Late last year, Cole was paying $400 to rent a room in South Los Angeles, where the whole family slept. But the roommate complained about the noise and the mess, and she eventually kicked them out.

Photo: Cole, in relief and joy, embraces boyfriend Juan Sena after learning that they had gotten the new one-bedroom apartment. Credit: Michael Robinson Chavez / Los Angeles Times


This article makes me mad. The solutions to alleviating this woman and millions of American poor out of their situations are so simple and yet, we continue to push for failed social programs that only prolong this woman’s pain. The free market could have lifted her out of poverty; she could have started a business or found a job easily, if it weren’t for expensive regulations and licenses, and minimum wage laws. This is an example of the so-called War on Poverty has only left a long line of poor who will only continue to struggle, until we get rid of those programs HD
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thecheekylibertarian:

lovebelikeawhirlwind:

loveandchunkybits:

dynamicafrica:


No one who attacks the humanitarian aid establishment is going to win any popularity contests, but, neither, it seems, is that establishment winning any contests with the people it is supposed to be helping. Easterly, an NYU economics professor and a former research economist at the World Bank, brazenly contends that the West has failed, and continues to fail, to enact its ill-formed, utopian aid plans because, like the colonialists of old, it assumes it knows what is best for everyone. Existing aid strategies, Easterly argues, provide neither accountability nor feedback. Without accountability for failures, he says, broken economic systems are never fixed. And without feedback from the poor who need the aid, no one in charge really understands exactly what trouble spots need fixing. True victories against poverty, he demonstrates, are most often achieved through indigenous, ground-level planning. Except in its early chapters, where Easterly builds his strategic platform atop a tower of statistical analyses, the book’s wry, cynical prose is highly accessible. Readers will come away with a clear sense of how orthodox methods of poverty reduction do not help, and can sometimes worsen, poor economies.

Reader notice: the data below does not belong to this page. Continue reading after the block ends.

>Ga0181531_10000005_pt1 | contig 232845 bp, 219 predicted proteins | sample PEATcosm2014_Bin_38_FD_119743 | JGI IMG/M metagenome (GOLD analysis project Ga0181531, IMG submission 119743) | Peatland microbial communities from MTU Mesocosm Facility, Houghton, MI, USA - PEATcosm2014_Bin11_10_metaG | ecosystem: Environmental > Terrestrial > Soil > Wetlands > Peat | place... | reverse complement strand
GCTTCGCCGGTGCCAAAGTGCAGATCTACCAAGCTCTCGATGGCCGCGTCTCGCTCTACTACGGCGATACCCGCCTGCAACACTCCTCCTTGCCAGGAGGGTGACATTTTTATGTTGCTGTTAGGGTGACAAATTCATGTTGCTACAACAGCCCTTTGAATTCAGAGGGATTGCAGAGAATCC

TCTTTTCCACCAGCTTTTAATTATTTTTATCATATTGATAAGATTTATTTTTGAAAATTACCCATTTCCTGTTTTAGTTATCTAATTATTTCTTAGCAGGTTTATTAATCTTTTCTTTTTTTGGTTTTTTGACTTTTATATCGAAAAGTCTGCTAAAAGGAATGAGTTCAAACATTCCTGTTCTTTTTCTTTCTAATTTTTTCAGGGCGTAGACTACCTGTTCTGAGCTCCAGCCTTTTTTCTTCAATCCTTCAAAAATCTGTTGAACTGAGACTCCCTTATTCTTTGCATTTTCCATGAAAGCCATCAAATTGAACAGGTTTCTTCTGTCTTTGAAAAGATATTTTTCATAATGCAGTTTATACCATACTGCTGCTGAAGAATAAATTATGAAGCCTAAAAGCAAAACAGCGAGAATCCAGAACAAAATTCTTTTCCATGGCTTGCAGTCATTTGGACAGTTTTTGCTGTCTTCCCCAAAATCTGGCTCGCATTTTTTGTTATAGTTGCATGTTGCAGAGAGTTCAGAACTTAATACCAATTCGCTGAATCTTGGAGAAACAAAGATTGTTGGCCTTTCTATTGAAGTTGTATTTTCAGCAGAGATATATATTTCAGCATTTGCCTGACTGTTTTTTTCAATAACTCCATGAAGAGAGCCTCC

- Publisher’s Weekly via Amazon

I bought this book and read like a paragraph and from then on I viewed aid way different. If you are a good intentioned do-gooder that wants to help the poor and hungry…its a must for your bookshelf. Just read the first chapter is all you need to really “get” it Read the rest to be armed with facts and statistics when people who dont know any better try to have a misinformed opinion

this book is phenomenal.
gonna reread.

BUY. THIS. BOOK. And William Easterly’s work, in general, but I think I’ve already made my endorsement of his work more than obvious; he’s a fantastic economist (lovely data and econometrics), but he also has the unique skill of not writing like one.
I need to find time to actually read for once, because I bought some other books on the topic (aid/development in Africa) last semester, which I’ve only read excerpts from, but which are just phenomenal (they’re ‘Dead Aid’, by Dambisa Moyo and ‘The Bottom Billion’ by Paul Collier).

One of the books that changed my life, alongside Dead Aid by Dambisa HD
b a d c

“Checking privilege doesn’t build homes or feed babies.”

“Higher education is not a luxury. It’s an economic imperative that every family in America should be able to afford.”

-

President Obama speaking in Michigan today about his plans to make college more affordable (via barackobama)

Well I think it would be super if everyone could have their very own human rights acknowledged, but we don’t all get what we want, now, do we?

(via thecheekylibertarian)

“I am for doing good to the poor, but…I think the best way of doing good to the poor, is not making them easy in poverty, but leading or driving them out of it. I observed…that the more public provisions were made for the poor, the less they provided for themselves, and of course became poorer. And, on the contrary, the less was done for them, the more they did for themselves, and became richer.”

- Benjamin Franklin (via haereticum)